More generally, the Maritime Silk Road reinforces New Delhi s concerns about encirclement. Beijing s port development projects in the Indian Ocean open the possibility of dual-use facilities, complicating India s security calculus. India has its own set of connectivity initiatives such as Myanmar s Kaladan project, the Chabahar port project with Iran, as well as the north-south corridor with Russia, which could be potentially leveraged. The proposed 7,200-kilometre International North South Transportation Corridor is a ship, rail, and road transportation system connecting the Indian Ocean and Persian Gulf to the Caspian Sea via Iran to Russia and north Europe. The Indian and Japanese governments are working on a vision document for developing an Asia-Africa Growth Corridor, largely meant to propel growth and investment in Africa, in part a response to China s ever-growing presence on the continent.

The Belt and Road Initiative is a highly ambitious undertaking in line with China s aspirations to emerge as the central economic power at a time when the United States makes plans to step back from global affairs. Its success depends on China s ability to move beyond the bilateral framework and allow a truly multilateral vision for the project to evolve. Otherwise, China can expect to contend with opposition from more countries than India.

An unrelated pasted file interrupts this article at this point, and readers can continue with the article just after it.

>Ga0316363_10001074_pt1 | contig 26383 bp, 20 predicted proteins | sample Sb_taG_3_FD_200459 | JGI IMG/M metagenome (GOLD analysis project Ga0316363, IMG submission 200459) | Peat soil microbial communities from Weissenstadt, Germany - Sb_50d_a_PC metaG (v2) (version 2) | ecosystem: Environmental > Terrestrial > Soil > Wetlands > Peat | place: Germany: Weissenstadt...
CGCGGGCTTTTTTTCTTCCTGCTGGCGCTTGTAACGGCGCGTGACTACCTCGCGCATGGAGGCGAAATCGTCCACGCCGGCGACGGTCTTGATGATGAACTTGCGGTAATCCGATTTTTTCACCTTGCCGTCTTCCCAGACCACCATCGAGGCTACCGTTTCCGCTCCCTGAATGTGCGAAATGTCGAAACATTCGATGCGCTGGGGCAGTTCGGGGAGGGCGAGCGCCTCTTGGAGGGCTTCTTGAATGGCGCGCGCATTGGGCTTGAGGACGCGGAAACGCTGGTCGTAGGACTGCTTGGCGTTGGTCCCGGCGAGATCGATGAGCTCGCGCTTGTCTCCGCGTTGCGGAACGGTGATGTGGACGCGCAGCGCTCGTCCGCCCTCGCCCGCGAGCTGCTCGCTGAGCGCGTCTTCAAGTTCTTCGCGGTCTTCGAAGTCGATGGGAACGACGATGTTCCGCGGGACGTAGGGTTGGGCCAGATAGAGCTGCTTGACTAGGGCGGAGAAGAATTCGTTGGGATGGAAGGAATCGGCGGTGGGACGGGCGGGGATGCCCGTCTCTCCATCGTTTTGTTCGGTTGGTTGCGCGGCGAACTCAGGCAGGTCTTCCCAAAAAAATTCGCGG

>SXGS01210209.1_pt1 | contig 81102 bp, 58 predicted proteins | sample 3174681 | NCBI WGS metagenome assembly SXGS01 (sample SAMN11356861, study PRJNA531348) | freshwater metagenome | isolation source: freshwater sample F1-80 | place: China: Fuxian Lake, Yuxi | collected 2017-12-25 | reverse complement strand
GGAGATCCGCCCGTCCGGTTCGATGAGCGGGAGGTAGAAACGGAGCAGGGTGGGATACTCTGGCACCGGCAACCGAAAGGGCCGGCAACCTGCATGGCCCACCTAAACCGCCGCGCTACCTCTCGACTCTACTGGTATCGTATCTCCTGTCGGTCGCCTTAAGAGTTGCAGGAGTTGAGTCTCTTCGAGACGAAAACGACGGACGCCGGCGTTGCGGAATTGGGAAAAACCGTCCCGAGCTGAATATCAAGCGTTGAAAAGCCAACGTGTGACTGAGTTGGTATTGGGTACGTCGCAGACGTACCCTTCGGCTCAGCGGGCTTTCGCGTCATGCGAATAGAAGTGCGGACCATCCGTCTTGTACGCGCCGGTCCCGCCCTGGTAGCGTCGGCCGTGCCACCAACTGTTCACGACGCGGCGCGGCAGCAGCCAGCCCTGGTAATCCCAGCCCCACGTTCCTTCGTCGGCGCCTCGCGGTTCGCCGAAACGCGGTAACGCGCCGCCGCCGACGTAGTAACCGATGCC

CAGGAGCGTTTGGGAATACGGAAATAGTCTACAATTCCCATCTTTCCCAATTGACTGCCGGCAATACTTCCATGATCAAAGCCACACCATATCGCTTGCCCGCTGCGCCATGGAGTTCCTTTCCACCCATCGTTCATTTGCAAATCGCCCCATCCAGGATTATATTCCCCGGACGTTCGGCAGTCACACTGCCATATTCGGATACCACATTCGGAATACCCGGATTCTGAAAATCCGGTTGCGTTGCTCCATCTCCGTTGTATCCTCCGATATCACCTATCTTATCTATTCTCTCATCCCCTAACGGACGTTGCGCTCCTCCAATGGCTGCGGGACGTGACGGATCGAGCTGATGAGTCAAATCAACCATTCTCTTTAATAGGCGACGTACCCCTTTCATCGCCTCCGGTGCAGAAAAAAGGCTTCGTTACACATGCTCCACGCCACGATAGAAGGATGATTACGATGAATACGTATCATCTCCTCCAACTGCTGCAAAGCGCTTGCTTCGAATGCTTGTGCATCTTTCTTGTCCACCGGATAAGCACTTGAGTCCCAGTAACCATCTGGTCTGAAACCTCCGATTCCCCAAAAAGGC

This post originally appeared on YaleGlobal Online.[4] We welcome your comments at

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Unless China Changes Tack, India Won't Be The Only Country Opposing One Belt, One Road

You re doing your weekend wrong[6]

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References

  1. ^ The outgoing president of the EU Chamber of Commerce in China (www.cnn.com)
  2. ^ Putin (www.cnn.com)
  3. ^ official statement (www.dnaindia.com)
  4. ^ YaleGlobal Online. (yaleglobal.yale.edu)
  5. ^

Reports: Wisconsin Sheriff Withdraws from Homeland Job